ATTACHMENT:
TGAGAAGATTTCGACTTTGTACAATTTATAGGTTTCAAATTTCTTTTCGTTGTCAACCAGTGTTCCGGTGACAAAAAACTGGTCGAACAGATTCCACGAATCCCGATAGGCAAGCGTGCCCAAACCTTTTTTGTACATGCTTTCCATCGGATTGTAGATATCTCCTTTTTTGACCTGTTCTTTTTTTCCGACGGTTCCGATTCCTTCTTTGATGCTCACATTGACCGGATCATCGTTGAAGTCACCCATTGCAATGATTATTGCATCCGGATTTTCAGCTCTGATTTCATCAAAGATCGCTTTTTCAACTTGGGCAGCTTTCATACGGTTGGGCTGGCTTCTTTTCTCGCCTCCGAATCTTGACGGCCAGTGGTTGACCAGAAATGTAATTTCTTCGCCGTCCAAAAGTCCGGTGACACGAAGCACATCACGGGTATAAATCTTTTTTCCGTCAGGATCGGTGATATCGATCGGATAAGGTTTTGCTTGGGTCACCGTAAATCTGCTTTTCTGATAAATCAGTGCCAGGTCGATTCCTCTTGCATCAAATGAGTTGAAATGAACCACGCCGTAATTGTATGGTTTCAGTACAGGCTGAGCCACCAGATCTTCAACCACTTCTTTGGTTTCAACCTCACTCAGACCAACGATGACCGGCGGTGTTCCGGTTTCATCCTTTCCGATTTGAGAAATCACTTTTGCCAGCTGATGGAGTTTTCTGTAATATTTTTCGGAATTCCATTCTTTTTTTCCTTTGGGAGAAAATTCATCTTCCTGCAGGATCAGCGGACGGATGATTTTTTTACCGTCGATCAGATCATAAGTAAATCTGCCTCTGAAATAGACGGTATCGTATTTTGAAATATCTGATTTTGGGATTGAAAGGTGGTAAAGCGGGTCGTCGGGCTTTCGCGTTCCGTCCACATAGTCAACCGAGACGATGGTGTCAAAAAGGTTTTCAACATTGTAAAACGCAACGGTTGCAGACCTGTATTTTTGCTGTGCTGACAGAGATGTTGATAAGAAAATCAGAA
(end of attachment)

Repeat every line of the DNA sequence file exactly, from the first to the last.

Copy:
TGAGAAGATTTCGACTTTGTACAATTTATAGGTTTCAAATTTCTTTTCGTTGTCAACCAGTGTTCCGGTGACAAAAAACTGGTCGAACAGATTCCACGAATCCCGATAGGCAAGCGTGCCCAAACCTTTTTTGTACATGCTTTCCATCGGATTGTAGATATCTCCTTTTTTGACCTGTTCTTTTTTTCCGACGGTTCCGATTCCTTCTTTGATGCTCACATTGACCGGATCATCGTTGAAGTCACCCATTGCAATGATTATTGCATCCGGATTTTCAGCTCTGATTTCATCAAAGATCGCTTTTTCAACTTGGGCAGCTTTCATACGGTTGGGCTGGCTTCTTTTCTCGCCTCCGAATCTTGACGGCCAGTGGTTGACCAGAAATGTAATTTCTTCGCCGTCCAAAAGTCCGGTGACACGAAGCACATCACGGGTATAAATCTTTTTTCCGTCAGGATCGGTGATATCGATCGGATAAGGTTTTGCTTGGGTCACCGTAAATCTGCTTTTCTGATAAATCAGTGCCAGGTCGATTCCTCTTGCATCAAATGAGTTGAAATGAACCACGCCGTAATTGTATGGTTTCAGTACAGGCTGAGCCACCAGATCTTCAACCACTTCTTTGGTTTCAACCTCACTCAGACCAACGATGACCGGCGGTGTTCCGGTTTCATCCTTTCCGATTTGAGAAATCACTTTTGCCAGCTGATGGAGTTTTCTGTAATATTTTTCGGAATTCCATTCTTTTTTTCCTTTGGGAGAAAATTCATCTTCCTGCAGGATCAGCGGACGGATGATTTTTTTACCGTCGATCAGATCATAAGTAAATCTGCCTCTGAAATAGACGGTATCGTATTTTGAAATATCTGATTTTGGGATTGAAAGGTGGTAAAGCGGGTCGTCGGGCTTTCGCGTTCCGTCCACATAGTCAACCGAGACGATGGTGTCAAAAAGGTTTTCAACATTGTAAAACGCAACGGTTGCAGACCTGTATTTTTGCTGTGCTGACAGAGATGTTGATAAGAAAATCAGAA